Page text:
Fogo Island, my love — I miss you.
It has been 22 months since I visited Newfoundland and Labrador, unwinding on the deck at what my family calls “our Puffin House,” hiking to see the Great Auk statue or Brimstone Head (a lookout that’s cheekily promoted as one of the four corners of the flat earth), watching my kids swim in the Atlantic Ocean at Fogo Island’s one sandy beach, eating at least one partridgeberry and Jam Jams cookie crumble ice cream cone a day from Growlers, and chatting, endlessly chatting, with people I know and people I don’t.
Fogo Island Inn: on the island off an island
Fogo swept me away the first time I visited “the island off an island” that cold February in 2017 to celebrate Canada’s 150th birthday year.
I remember the way my perpetually racing mind slowed as the ferry crunched its way through the ice from Farewell to the island, and how I happily got lost driving around trying to find the Fogo Island Inn because there weren’t any signs pointing the way. That’s the Fogo way — the journey is just as important as the destination, and if you want to know something, you just have to ask.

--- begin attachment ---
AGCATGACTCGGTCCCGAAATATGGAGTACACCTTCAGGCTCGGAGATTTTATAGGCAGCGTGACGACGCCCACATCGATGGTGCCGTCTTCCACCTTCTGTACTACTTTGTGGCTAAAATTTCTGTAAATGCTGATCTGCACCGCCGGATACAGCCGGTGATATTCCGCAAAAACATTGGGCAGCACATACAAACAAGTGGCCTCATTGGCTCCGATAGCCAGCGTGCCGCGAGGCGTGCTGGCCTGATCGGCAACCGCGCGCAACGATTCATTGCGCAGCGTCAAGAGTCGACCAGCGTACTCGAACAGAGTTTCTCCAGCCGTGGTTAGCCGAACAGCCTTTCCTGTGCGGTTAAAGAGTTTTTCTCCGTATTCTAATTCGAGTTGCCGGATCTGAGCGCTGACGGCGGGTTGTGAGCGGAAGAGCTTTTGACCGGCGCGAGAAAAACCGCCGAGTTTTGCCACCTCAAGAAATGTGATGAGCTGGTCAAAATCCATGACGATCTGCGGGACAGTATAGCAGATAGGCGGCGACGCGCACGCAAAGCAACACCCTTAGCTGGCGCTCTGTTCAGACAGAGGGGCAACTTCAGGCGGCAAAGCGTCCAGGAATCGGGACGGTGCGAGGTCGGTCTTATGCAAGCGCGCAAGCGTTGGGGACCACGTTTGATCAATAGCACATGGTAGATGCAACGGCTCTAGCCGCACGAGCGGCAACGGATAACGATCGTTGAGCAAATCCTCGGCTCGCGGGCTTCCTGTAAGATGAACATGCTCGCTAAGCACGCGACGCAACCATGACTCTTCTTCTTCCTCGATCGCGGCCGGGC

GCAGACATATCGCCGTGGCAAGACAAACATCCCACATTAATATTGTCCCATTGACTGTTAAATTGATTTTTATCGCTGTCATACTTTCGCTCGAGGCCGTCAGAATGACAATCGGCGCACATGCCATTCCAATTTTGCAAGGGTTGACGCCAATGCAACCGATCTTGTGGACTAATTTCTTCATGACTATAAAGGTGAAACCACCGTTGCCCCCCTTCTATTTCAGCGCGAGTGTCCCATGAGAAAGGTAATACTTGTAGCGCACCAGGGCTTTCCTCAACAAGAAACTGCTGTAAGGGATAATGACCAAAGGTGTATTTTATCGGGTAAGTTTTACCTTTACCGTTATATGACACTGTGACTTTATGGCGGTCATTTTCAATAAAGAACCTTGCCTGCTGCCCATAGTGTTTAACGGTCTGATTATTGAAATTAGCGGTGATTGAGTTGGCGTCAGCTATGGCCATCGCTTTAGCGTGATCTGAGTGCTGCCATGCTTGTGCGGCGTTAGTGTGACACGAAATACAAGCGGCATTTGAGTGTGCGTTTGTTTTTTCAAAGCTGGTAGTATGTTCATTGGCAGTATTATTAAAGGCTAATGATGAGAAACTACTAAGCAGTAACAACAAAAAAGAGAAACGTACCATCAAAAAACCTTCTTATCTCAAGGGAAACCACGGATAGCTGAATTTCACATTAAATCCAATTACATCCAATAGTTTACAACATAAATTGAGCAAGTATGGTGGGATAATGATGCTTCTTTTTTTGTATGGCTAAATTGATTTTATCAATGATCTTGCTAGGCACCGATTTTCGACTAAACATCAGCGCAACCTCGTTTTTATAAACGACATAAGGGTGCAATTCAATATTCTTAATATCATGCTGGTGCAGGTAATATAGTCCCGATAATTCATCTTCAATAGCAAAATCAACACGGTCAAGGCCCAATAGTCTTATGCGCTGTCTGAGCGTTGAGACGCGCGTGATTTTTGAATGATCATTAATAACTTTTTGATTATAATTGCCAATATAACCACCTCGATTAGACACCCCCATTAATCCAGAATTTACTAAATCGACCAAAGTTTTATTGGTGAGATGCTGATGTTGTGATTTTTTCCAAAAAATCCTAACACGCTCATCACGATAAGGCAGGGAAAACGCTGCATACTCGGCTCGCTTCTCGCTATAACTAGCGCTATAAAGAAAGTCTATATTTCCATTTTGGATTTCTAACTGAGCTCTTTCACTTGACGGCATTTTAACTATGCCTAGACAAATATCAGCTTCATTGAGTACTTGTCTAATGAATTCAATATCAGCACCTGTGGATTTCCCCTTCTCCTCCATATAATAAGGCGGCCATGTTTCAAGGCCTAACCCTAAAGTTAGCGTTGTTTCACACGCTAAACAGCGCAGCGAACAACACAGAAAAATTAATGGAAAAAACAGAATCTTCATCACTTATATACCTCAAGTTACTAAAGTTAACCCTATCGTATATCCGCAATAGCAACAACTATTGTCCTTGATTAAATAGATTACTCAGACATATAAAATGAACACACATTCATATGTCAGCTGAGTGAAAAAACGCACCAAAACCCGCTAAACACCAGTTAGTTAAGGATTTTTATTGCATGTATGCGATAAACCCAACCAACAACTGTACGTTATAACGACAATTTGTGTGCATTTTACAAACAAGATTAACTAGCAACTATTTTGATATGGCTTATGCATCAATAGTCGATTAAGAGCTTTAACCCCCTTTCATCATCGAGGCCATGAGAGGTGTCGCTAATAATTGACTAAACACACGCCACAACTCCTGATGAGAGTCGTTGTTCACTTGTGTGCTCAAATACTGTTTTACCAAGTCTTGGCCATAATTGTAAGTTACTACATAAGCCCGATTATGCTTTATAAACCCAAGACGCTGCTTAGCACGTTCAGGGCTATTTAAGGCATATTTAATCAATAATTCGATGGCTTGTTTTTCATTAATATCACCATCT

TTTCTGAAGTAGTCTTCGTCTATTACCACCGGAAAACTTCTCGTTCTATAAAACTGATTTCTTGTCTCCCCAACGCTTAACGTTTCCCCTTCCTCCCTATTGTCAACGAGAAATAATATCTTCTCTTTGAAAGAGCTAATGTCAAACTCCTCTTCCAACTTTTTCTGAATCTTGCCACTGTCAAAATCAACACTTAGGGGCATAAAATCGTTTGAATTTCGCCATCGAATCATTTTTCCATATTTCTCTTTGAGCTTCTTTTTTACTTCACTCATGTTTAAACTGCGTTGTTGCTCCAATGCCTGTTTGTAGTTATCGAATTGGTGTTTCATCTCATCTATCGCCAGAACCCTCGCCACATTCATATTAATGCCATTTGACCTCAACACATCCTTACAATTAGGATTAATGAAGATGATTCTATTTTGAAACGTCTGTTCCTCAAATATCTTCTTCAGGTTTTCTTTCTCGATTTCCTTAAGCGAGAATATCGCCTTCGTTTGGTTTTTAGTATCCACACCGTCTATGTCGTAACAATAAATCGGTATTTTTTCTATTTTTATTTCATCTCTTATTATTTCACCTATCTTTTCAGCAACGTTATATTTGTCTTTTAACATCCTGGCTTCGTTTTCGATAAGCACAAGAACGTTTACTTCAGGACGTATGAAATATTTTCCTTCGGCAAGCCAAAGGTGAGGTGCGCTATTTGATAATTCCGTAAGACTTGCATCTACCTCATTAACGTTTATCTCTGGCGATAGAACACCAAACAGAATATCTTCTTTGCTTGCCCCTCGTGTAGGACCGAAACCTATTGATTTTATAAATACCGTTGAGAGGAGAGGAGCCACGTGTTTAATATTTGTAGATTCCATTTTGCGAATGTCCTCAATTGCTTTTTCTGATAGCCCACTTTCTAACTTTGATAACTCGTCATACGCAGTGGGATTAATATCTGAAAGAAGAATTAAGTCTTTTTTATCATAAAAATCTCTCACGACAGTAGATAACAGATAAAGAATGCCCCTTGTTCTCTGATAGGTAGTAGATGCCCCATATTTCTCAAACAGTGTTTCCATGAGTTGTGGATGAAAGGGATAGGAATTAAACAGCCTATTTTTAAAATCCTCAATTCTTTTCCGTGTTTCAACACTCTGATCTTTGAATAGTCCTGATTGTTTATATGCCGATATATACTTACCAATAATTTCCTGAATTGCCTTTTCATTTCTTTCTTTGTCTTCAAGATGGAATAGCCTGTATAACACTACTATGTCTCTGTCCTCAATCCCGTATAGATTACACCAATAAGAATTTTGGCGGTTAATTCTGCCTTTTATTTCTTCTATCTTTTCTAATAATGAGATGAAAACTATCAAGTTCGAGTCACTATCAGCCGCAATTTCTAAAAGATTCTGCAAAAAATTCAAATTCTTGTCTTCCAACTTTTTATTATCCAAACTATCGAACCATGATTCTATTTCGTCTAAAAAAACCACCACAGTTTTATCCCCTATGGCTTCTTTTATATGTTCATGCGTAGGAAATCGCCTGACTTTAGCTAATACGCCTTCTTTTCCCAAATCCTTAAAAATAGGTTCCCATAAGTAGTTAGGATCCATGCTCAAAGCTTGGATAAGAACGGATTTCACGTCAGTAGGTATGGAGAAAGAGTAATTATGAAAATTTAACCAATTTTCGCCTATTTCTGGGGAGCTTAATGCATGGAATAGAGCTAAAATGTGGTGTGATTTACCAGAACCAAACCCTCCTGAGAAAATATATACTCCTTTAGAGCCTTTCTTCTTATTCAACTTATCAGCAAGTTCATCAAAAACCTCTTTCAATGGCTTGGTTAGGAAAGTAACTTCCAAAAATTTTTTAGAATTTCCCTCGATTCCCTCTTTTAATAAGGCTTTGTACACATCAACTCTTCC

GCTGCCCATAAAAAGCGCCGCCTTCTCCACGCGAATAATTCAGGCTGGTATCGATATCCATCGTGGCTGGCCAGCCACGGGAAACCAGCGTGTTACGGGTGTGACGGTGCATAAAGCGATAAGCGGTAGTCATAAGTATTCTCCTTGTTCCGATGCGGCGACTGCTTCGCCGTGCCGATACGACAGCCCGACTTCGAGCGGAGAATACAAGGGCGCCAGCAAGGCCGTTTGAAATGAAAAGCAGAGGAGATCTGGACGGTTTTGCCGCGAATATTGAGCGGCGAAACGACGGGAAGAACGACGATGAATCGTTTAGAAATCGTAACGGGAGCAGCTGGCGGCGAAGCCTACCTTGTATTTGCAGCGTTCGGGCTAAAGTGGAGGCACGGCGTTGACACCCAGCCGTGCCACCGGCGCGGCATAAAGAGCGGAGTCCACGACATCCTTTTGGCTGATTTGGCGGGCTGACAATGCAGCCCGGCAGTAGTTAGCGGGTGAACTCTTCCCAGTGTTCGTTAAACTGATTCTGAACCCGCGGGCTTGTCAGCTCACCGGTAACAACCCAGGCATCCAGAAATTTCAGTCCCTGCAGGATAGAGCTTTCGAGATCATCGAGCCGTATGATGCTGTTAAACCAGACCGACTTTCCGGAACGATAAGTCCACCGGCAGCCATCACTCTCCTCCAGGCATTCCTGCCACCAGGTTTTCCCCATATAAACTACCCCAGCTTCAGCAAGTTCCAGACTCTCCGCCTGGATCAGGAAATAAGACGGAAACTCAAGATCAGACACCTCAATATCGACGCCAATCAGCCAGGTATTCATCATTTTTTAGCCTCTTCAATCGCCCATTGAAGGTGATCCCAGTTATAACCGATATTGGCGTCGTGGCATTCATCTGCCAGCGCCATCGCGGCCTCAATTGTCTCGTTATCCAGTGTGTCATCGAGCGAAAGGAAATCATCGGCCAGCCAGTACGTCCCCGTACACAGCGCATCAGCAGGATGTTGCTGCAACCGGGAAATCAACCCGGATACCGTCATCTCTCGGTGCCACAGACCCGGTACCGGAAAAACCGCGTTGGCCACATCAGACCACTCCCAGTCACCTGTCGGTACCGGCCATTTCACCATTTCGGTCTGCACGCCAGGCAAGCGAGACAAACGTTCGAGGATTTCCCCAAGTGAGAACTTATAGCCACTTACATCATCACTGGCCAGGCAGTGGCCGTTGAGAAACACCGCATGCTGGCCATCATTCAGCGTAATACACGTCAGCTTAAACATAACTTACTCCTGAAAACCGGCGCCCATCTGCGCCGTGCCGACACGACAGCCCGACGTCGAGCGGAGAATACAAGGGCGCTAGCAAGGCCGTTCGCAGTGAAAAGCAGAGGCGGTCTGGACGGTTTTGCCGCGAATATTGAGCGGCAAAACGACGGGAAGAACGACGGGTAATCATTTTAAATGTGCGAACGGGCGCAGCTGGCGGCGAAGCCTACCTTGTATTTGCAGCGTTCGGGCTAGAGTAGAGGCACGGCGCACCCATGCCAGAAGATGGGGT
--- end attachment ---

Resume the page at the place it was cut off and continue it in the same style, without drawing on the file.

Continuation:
Like many, I vaguely pictured the world-famous, architecturally astounding inn sitting alone on a remote, rocky and windswept island — because that’s the way it’s usually photographed — and was embarrassed to find more than 2,200 people spread out over nearly a dozen small but vibrant communities.
The inn matched me with lovely cultural host, Blanche Dawe Bennett — a local who’s hired to give you a memorable, half-day experience as part of your stay — and sent me cabin-hopping, snowmobiling and ice-fishing with the tight-knit Foley clan who sang classic Irish songs while I cursed myself for being tone-deaf and unable to join in.